The FDA approval of drugs
As well as invaluable hindsight, Winter brings optimistic foresight. “You have to learn on the job. It’s frustrating and hard. From 1989 to 1996 I’ve never worked harder. I was so busy that I never had time to wait for the world to come round — if I ever thought about it, I felt frustrated that others couldn’t see what was in plain sight. But I knew that one day things would come good.”
When buy-in came, around 1998, with the FDA approval of Herceptin and the realisation that antibody drugs could command very high prices and thereby generate huge revenues, it was a big moment. “I felt excited that antibodies were reaching the market and finally treating diseases.”
The parallel for bit.bio
“I think that cell products could have huge potential. The current challenge is to find the ‘killer’ applications and to show how to make the cells in a cheap and efficient manner acceptable to regulators. I hope that my experience with antibody and peptide therapeutics will bring new perspectives to the management and board of bit.bio.”
With no time to look down the hard work has paid off. “Setting up CAT allowed me to develop a technique for making antibodies and achieve my research goals. And also, in 2018, I got a Nobel Prize!”
“The phone rang and a somewhat robotic-sounding voice asked ‘Am I speaking to Gregory Paul Winter?’ At first I thought it was someone calling from my bank security, and so I started checking my bank account online, and then they asked me to wait. I waited a minute, and, by then suspecting it was a “phishing” call, hung up. Then someone called back, saying, ‘Is this Gregory Paul Winter? I am the chairman of the Nobel Prize Committee on Chemistry. We want to offer you a Nobel Prize’."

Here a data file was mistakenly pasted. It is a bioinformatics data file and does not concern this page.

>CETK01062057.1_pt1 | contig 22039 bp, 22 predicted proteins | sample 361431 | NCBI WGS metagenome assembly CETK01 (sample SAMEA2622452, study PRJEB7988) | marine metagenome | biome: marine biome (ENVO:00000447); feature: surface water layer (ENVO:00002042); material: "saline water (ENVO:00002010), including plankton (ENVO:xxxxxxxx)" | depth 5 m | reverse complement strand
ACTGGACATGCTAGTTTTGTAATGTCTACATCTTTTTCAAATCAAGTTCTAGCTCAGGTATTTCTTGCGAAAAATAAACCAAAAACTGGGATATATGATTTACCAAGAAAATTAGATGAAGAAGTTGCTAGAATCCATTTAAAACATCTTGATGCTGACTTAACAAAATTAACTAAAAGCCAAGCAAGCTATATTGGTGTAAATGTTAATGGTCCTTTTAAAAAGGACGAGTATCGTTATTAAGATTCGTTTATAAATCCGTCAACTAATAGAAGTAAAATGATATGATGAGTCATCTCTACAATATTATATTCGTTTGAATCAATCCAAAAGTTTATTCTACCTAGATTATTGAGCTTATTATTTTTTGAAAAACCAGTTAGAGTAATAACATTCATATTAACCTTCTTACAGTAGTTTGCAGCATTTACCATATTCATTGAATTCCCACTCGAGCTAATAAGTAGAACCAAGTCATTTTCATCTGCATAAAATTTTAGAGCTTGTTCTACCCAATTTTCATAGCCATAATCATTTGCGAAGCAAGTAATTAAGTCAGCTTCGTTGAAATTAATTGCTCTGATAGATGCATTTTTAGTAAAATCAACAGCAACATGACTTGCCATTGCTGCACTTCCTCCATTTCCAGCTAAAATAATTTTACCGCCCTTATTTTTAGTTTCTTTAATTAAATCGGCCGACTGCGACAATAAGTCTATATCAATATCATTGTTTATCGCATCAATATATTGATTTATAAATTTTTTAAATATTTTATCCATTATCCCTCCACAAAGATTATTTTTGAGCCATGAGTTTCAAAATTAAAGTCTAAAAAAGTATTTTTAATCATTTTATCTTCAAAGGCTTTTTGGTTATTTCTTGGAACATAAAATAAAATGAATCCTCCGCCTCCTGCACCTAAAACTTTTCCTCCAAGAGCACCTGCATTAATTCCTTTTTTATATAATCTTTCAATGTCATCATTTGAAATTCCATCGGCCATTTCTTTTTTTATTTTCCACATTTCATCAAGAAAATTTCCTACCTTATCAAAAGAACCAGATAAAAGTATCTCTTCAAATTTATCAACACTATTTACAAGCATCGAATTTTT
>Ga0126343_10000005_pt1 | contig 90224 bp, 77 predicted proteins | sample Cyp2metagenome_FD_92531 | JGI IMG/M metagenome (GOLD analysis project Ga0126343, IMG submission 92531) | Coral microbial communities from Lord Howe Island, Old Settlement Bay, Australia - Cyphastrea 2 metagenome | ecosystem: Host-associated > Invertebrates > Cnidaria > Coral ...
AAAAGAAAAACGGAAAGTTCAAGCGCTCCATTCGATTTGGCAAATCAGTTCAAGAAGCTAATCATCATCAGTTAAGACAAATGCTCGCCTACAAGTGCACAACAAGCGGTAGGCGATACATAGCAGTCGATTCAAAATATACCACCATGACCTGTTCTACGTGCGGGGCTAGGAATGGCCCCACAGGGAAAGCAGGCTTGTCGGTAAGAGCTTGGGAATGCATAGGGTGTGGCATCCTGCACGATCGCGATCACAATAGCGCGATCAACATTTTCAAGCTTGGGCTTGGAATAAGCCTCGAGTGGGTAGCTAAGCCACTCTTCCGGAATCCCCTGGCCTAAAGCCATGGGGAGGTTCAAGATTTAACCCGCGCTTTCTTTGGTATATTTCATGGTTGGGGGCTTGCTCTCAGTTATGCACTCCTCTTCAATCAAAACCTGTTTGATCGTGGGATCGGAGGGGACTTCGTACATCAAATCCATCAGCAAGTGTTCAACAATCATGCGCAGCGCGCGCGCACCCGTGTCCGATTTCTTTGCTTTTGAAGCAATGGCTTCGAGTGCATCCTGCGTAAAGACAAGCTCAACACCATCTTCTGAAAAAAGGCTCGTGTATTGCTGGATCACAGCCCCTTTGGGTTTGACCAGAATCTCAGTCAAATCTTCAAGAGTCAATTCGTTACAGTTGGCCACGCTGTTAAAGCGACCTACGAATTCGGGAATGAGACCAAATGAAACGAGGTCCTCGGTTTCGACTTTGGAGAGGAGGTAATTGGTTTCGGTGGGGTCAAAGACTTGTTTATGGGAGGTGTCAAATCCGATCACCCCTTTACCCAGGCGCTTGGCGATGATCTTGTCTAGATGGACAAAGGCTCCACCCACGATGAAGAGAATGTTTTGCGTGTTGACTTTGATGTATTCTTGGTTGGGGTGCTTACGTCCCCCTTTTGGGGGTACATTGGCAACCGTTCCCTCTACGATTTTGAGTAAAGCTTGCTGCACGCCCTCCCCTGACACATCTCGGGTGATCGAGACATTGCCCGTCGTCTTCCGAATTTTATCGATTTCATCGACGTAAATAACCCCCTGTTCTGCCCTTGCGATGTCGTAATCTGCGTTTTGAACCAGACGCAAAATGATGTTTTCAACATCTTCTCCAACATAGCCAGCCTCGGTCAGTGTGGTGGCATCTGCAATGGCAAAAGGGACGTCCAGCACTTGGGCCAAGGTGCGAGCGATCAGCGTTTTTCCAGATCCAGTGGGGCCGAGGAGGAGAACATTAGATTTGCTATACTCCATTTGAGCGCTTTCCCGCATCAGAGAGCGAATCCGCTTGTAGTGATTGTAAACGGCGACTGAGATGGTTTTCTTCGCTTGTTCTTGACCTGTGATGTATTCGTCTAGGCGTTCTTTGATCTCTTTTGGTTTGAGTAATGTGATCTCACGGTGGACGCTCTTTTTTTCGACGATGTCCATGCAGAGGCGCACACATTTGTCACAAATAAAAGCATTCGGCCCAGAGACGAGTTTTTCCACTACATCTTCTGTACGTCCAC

Winter reflects on the conversation with a smile: "I wondered whether I was fully awake! There was a long pause. ‘Well, do you accept it?’, the voice asked. And I felt I had to say something. I blurted out, ‘Well… yes… I should think it would be very impolite to refuse it!’. I heard a ripple of background laughter from the Nobel Prize Committee boardroom; they were probably all taking bets on how people would receive the news.”
And now bit.bio is able to leverage all of this experience and expertise with Winter on the board. “I think we are still in the foothills when it comes to the use of human cells for therapeutic applications but there’s a path emerging to the peaks. With access to potentially unlimited numbers of human cells at defined states of differentiation, we could do so much more for patients — whether researching difficult-to-treat, complex diseases, screening potential drugs on human cells, or developing precision cell therapies at an affordable cost. bit.bio’s opti-ox™ technology seems to offer a realistic path to scale those peaks.”